This change in perspective began within the digital storytelling team at Politiken, but is now widely used across the newspaper. “A good template for digital storytelling can unleash the creativity of the whole organisation by creating a good example from the expert group,” says Andersen.
But it’s not simply a matter of digital beauty for beauty’s sake. Jorgensen, digital director at Politiken, is clear: “We wouldn’t do this if it didn’t matter to the business.”
Driving engagement, loyalty and subscriptions
Politiken’s own in-house engagement metric, which is visible to every journalist and is based on a number of different KPIs fed into an algorithm, scores articles out of six.
“We see a super article engagement score, on average, of 5.4 compared to 2.8 on all of our other productions,” says Jorgensen. “The sales are better too,” he adds. Politiken sits behind a strict paywall, with readers prompted to pay for individual articles through a digital wallet or sign-up to a subscription package.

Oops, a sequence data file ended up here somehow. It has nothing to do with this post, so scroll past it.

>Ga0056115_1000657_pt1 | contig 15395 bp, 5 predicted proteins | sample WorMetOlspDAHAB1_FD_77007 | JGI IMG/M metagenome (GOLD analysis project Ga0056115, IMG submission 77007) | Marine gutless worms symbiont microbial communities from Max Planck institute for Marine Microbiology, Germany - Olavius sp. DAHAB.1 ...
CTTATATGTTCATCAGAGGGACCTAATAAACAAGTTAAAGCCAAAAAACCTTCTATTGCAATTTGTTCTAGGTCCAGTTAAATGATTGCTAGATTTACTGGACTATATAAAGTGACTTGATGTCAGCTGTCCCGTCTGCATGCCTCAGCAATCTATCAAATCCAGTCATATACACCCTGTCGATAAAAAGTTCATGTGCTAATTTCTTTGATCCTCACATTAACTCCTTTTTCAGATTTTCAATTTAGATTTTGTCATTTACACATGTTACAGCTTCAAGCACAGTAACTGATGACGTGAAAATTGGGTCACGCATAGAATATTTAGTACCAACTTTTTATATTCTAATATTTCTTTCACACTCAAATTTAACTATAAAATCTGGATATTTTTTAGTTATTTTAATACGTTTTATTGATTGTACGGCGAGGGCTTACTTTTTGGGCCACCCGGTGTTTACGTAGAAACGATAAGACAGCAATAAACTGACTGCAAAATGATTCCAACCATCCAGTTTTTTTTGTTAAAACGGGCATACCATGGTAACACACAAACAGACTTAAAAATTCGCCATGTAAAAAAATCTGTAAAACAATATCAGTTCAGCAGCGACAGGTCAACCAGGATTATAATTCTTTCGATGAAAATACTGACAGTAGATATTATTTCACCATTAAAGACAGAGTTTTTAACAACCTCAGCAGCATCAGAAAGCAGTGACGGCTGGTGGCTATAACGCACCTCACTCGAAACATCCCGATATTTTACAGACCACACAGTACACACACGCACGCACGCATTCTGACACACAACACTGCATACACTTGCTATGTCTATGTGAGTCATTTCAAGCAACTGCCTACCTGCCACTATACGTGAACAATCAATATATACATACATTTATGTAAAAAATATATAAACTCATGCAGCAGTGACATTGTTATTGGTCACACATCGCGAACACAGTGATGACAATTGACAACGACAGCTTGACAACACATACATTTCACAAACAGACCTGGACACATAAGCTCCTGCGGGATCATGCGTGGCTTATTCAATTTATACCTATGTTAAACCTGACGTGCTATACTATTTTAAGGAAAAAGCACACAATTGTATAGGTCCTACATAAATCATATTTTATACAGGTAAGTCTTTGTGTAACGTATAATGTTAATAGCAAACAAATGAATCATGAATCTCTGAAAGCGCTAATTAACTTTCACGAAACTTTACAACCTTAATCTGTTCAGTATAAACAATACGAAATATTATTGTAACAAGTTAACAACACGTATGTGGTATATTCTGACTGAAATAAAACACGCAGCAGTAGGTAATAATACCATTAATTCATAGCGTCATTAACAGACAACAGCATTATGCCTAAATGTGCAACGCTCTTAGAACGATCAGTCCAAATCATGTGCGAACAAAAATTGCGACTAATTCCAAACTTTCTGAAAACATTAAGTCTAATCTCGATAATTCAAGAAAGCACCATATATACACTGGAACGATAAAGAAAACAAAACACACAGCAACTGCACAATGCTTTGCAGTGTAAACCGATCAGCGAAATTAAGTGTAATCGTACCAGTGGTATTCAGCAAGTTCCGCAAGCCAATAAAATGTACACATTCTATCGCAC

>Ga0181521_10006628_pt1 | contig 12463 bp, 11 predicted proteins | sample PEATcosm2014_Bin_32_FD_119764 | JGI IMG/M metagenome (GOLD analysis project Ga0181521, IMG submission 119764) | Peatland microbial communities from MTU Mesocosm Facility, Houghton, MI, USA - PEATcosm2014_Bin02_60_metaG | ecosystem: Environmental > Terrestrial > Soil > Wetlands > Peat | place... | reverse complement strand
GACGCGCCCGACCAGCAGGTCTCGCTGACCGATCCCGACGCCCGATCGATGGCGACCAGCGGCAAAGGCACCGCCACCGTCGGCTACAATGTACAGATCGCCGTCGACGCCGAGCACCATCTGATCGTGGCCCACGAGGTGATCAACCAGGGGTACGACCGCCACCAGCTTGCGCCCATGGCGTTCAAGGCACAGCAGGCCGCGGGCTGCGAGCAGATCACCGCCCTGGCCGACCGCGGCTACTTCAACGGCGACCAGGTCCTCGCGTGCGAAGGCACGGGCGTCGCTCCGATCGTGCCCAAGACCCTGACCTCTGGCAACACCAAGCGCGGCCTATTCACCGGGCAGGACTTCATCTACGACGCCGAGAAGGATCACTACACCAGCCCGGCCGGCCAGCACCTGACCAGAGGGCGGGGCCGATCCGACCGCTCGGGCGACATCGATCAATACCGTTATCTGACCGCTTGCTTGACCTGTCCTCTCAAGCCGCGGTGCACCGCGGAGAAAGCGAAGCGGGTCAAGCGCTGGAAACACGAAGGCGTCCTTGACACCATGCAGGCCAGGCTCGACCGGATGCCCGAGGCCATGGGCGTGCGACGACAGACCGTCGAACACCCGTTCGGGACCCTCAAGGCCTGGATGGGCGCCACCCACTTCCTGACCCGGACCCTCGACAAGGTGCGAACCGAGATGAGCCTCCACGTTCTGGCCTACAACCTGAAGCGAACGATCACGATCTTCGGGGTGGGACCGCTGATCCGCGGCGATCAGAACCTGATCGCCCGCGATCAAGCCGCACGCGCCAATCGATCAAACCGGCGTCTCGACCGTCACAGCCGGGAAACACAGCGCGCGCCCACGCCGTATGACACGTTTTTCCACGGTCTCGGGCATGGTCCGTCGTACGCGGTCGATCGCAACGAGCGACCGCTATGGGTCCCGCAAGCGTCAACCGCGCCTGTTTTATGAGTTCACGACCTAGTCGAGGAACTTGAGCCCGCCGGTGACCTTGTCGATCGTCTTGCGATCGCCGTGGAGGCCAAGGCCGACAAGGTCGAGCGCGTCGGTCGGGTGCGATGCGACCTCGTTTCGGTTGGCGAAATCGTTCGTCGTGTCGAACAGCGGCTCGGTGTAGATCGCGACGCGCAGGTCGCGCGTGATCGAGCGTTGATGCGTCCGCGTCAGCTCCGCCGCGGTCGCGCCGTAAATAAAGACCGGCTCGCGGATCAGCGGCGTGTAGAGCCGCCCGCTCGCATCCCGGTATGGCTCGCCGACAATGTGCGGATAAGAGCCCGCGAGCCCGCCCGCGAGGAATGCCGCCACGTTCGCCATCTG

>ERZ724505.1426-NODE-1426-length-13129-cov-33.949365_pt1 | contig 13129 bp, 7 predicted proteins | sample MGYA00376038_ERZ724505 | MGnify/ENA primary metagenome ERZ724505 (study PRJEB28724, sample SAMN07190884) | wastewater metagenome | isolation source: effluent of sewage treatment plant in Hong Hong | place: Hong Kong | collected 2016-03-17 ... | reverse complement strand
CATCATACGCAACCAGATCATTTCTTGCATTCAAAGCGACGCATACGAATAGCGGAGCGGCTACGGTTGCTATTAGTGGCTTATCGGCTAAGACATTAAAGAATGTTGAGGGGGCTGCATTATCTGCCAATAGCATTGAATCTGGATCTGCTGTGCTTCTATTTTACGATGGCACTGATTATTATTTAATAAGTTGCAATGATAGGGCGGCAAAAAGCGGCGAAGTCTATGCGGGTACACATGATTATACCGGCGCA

“On average, [super articles] perform a lot better on sales from people coming to the page, seeing the stop sign and converting into a customer,” says Jorgensen. “Some of them are really, really good at creating single article sales, but on average [they do] a lot better than the [standard] article.”
In fact he says that publishing just one super article during the weekend “could save the whole weekend digital sales on politiken.dk. So why then produce 70 other stories? What is worth more?”
And it’s not just acquisitions, super articles are making an impact on retention too.
“We have a loyalty score, and it’s also a one to six score. And if we look at the data on our subscribers and assign a score to them as to how loyal they are, we see that subscribers who’ve read at least one of these super articles during the last 30 days have a much higher loyalty [score] compared to the average of all of our subscribers,” says Jorgensen.
“So I’d say in total, we’re really happy with the effect of doing this, not just from a data perspective and business perspective, but mostly because it drives innovation in the newsroom. The fact that Johannes’ group is able to inspire and show off stuff that is possible within CUE CMS, or within digital storytelling… makes people want to try it out.”